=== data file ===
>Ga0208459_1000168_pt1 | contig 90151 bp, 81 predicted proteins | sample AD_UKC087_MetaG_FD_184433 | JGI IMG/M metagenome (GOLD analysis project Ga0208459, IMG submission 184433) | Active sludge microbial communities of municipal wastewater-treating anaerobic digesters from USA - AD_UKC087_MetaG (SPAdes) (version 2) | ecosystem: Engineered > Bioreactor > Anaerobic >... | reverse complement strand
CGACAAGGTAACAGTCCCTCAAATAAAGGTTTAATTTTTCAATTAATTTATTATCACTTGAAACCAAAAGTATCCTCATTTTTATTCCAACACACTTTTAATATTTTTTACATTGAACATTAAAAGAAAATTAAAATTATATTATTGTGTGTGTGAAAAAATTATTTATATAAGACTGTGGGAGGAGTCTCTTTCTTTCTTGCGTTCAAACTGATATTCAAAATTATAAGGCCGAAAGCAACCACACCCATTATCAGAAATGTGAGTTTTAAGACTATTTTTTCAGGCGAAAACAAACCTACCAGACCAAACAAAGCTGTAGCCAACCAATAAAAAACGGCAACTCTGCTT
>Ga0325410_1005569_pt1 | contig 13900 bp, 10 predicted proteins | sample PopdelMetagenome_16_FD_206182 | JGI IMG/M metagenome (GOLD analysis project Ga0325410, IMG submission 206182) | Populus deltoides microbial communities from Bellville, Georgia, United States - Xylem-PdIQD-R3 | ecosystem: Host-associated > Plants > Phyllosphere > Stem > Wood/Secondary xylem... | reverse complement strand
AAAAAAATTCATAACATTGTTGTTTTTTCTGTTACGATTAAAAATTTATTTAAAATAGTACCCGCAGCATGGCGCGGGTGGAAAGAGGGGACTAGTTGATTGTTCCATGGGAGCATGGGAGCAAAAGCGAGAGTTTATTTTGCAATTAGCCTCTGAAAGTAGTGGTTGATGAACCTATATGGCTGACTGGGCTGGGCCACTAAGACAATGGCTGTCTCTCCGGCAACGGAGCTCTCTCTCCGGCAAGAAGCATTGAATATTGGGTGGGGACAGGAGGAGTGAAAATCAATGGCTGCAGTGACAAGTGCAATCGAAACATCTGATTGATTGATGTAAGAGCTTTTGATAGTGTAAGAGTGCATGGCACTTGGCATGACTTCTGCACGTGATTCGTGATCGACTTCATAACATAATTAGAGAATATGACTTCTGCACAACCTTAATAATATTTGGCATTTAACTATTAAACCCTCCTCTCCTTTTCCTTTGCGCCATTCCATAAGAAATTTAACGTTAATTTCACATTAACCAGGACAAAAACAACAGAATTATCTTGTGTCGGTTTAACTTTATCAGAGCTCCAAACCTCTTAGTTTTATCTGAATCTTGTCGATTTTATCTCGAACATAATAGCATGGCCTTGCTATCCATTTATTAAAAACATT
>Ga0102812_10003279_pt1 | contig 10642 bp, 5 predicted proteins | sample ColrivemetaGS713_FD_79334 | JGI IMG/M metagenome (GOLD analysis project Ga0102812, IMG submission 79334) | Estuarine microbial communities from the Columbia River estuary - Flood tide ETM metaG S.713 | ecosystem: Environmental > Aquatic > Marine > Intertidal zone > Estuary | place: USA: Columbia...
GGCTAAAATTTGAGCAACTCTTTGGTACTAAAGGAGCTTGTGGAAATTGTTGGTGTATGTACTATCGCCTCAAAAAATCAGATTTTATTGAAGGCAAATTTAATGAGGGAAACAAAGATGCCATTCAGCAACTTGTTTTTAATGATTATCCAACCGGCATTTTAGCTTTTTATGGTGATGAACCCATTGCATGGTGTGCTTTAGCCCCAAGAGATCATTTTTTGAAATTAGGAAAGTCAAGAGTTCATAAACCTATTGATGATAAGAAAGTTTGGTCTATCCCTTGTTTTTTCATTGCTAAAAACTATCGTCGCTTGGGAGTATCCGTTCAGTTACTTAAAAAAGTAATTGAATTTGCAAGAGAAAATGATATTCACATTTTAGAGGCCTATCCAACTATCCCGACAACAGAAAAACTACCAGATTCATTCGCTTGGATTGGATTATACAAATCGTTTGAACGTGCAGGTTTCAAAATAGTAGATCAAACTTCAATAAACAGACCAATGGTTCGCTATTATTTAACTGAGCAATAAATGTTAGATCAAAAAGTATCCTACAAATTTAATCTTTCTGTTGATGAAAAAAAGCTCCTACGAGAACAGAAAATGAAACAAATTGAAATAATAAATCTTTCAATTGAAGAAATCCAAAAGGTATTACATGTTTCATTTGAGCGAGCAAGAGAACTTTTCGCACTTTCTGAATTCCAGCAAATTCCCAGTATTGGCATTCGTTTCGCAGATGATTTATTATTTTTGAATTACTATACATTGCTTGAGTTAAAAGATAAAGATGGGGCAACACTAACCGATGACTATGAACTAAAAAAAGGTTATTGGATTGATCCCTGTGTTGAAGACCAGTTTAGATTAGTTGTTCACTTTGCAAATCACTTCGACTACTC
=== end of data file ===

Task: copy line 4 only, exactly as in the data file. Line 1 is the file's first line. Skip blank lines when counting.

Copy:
AAAAAAATTCATAACATTGTTGTTTTTTCTGTTACGATTAAAAATTTATTTAAAATAGTACCCGCAGCATGGCGCGGGTGGAAAGAGGGGACTAGTTGATTGTTCCATGGGAGCATGGGAGCAAAAGCGAGAGTTTATTTTGCAATTAGCCTCTGAAAGTAGTGGTTGATGAACCTATATGGCTGACTGGGCTGGGCCACTAAGACAATGGCTGTCTCTCCGGCAACGGAGCTCTCTCTCCGGCAAGAAGCATTGAATATTGGGTGGGGACAGGAGGAGTGAAAATCAATGGCTGCAGTGACAAGTGCAATCGAAACATCTGATTGATTGATGTAAGAGCTTTTGATAGTGTAAGAGTGCATGGCACTTGGCATGACTTCTGCACGTGATTCGTGATCGACTTCATAACATAATTAGAGAATATGACTTCTGCACAACCTTAATAATATTTGGCATTTAACTATTAAACCCTCCTCTCCTTTTCCTTTGCGCCATTCCATAAGAAATTTAACGTTAATTTCACATTAACCAGGACAAAAACAACAGAATTATCTTGTGTCGGTTTAACTTTATCAGAGCTCCAAACCTCTTAGTTTTATCTGAATCTTGTCGATTTTATCTCGAACATAATAGCATGGCCTTGCTATCCATTTATTAAAAACATT